We decided to use the introduction of EMV as an opportunity to advance and improve on our existing Handheld solution. In order to bring these benefits to customers more quickly, we have selected an industry-leading portable device and made changes to make it into a Ticketer product that is suitable for our customers.
The new Ticketer Handheld is easier to carry with a brighter, larger display than the current unit. It has a barcode scanner and contactless EMV area at the front of the device where they can be easily accessed, both when carried in the hand or fixed to the dashboard with a flexible mounting arm.
We have worked with the supplier to add support for UK ITSO smartcards so we have touch-free support for concessionary passengers and all ITSO schemes as well as accepting barcodes and contactless bank cards – offering the same functionality as our standard fixed Ticket Machines. We will be adding protective cases and innovative charging and mounting options as we fully integrate the new handheld into our portfolio.
Another important project we have been working on is in response to the more rigorous cleaning regimes our products are living with due to Covid-19. So, we are updating the specification of new ETMs and will soon have a design for a transparent, protective front cover for existing units ready for operator input.
5. What do you think we could expect from ticketing, and Ticketer, next?
Just one of the many benefits we have seen since our acquisition of FARA is that we can leverage the experience and technology from our Nordic colleagues. One such example is in their extensive experience of automatic passenger counting which we are keen to capitalise on with the solution we introduced for manual passenger counting at the start of the pandemic. We see a great potential in the integration of the two.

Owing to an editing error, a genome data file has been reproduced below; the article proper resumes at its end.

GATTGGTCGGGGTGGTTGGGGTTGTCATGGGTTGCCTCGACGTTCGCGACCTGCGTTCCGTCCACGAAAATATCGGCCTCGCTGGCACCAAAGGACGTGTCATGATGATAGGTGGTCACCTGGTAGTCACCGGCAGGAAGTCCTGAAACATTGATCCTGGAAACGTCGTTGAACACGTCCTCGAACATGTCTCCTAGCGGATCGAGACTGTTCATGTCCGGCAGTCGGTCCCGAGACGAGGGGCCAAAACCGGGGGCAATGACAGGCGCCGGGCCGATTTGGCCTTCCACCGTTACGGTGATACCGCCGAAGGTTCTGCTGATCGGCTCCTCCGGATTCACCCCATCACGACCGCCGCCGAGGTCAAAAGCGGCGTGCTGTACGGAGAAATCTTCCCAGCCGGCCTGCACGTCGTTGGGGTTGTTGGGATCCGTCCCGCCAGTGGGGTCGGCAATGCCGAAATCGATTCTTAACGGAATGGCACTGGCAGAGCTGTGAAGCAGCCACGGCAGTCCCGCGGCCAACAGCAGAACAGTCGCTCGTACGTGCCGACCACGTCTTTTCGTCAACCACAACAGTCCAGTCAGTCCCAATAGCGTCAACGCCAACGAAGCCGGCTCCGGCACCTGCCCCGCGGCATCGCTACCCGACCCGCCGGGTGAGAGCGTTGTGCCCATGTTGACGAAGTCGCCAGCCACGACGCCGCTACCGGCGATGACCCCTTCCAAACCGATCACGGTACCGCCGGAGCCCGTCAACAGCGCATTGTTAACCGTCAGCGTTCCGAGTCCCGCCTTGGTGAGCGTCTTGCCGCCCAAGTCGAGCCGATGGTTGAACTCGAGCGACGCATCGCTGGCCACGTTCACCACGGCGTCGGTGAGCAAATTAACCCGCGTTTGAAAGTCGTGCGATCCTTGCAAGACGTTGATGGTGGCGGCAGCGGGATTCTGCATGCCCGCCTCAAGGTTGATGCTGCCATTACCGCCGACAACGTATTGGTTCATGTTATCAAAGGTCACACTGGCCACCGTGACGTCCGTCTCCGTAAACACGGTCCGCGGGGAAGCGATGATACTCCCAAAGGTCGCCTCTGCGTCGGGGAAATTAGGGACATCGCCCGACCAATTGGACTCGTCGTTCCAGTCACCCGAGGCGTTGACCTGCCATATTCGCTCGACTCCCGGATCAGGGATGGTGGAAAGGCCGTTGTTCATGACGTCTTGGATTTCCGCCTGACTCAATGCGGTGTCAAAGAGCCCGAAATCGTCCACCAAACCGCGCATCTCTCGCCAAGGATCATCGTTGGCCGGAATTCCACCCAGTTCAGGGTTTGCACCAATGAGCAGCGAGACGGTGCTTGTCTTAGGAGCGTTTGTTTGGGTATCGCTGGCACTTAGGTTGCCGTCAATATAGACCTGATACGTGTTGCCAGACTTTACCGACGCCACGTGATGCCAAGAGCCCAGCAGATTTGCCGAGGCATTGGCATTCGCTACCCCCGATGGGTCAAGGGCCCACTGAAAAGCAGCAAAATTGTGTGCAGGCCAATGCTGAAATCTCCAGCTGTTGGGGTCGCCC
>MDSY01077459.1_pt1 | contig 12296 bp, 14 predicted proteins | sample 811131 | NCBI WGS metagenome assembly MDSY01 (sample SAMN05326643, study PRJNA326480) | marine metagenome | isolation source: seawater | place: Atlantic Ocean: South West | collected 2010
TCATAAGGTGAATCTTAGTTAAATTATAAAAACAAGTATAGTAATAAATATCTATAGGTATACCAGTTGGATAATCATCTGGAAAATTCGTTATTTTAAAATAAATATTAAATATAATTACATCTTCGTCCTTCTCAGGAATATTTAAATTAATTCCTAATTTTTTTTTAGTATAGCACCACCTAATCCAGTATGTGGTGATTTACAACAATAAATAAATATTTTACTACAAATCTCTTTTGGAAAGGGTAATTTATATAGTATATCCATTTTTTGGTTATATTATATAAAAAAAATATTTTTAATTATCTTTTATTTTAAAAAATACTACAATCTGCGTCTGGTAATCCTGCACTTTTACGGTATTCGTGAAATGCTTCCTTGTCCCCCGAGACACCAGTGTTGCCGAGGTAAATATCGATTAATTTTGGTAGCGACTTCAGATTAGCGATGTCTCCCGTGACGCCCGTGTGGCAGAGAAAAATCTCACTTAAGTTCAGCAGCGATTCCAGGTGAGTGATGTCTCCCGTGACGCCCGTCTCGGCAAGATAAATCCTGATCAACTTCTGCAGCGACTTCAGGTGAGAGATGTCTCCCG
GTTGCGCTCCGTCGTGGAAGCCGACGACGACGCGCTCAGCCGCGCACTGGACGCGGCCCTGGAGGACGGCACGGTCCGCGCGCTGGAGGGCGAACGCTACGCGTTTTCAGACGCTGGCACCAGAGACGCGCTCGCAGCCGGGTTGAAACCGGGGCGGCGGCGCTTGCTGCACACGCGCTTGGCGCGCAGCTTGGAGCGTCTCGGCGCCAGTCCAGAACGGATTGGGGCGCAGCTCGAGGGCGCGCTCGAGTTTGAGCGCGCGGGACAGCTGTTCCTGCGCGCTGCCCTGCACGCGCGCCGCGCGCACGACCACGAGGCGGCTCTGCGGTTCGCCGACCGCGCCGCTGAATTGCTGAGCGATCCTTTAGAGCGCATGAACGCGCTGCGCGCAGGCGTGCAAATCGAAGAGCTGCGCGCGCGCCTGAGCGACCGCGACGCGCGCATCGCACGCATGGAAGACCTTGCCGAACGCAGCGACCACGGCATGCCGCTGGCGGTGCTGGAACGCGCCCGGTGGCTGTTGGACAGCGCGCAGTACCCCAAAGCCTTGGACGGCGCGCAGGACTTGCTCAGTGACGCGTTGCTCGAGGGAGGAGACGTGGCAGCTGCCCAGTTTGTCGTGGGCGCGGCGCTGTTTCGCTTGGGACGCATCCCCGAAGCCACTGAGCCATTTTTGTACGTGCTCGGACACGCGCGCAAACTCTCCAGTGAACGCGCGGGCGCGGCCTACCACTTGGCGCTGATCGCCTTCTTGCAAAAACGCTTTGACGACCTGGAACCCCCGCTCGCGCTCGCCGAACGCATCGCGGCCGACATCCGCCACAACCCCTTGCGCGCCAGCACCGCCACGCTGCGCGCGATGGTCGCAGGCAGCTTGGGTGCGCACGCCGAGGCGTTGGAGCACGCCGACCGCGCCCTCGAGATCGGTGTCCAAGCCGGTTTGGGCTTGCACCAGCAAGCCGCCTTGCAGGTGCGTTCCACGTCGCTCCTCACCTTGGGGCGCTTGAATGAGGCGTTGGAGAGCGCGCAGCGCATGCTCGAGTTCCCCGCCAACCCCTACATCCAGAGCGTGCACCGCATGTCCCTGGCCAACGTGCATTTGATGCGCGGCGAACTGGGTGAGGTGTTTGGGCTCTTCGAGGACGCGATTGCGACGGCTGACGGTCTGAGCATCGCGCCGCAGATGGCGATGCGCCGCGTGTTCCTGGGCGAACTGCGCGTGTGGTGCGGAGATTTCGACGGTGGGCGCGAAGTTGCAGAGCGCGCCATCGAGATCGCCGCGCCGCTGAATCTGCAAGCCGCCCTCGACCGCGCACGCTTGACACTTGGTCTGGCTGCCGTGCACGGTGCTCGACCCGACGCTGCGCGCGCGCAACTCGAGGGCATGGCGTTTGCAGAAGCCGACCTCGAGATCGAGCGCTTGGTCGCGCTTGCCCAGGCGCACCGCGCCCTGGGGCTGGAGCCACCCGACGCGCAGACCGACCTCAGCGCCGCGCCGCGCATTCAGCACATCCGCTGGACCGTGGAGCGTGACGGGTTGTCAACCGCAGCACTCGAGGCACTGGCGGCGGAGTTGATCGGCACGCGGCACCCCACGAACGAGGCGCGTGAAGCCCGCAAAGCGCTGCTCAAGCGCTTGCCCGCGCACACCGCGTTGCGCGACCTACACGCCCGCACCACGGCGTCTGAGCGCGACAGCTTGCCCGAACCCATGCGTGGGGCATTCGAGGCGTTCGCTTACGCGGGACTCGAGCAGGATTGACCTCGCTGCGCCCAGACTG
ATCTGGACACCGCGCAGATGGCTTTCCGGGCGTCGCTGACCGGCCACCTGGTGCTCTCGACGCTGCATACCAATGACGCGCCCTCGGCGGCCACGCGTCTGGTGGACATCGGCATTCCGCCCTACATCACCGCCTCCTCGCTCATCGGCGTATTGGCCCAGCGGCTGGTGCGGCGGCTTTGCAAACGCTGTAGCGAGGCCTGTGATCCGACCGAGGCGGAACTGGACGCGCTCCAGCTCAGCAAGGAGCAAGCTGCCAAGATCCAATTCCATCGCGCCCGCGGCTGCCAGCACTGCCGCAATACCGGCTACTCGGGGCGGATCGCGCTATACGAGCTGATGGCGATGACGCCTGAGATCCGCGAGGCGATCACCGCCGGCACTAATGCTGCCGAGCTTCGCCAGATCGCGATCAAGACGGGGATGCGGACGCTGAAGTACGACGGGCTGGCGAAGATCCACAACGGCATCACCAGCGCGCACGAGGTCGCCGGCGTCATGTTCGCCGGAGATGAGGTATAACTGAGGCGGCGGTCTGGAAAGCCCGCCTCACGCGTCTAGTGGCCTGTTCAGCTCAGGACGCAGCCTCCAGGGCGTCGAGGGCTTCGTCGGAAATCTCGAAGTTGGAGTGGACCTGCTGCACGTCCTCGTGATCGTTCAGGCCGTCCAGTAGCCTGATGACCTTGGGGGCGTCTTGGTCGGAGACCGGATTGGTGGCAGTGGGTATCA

In addition, I also now have responsibility for the on-bus and platform validators that are deployed in those regions and so we are keen to assess their suitability and viability for the UK
By the same token, we are taking the considerable knowledge the UK team has with contactless EMV to add this capability to our Nordic deployments. That’s the benefit of now being able to work more closely with our like-minded colleagues across the water who share the same passion for innovating within the industry..
We aim to ensure that Ticketer products are always ready to meet the challenges of our increasingly fast-moving world of public transport.
6. And finally, if you could take a long bus journey with anyone famous, who would it be and why?
As a resident of Cambridge, I am fascinated by our guided bus way and how this came to be favoured over a rail or tram system.
Many people thought it was an expensive waste of time, but I believe over 2.5 million trips were completed within a year of its launch.
I would love to take a trip with someone who has a vision for the next stage in public transport for smaller cities like Cambridge. Alternatively, if I could go back in time, I would take a ride in the Brazilian city of Curitiba with architect Jaime Lerner who is credited as the inventor of ‘bus rapid transit’.
* Jaime Lerner gave the stations a distinctive look by placing them in futuristic glass tubes. Photograph: Sharifulin Valery/ITAR-TASS Photo/Corbis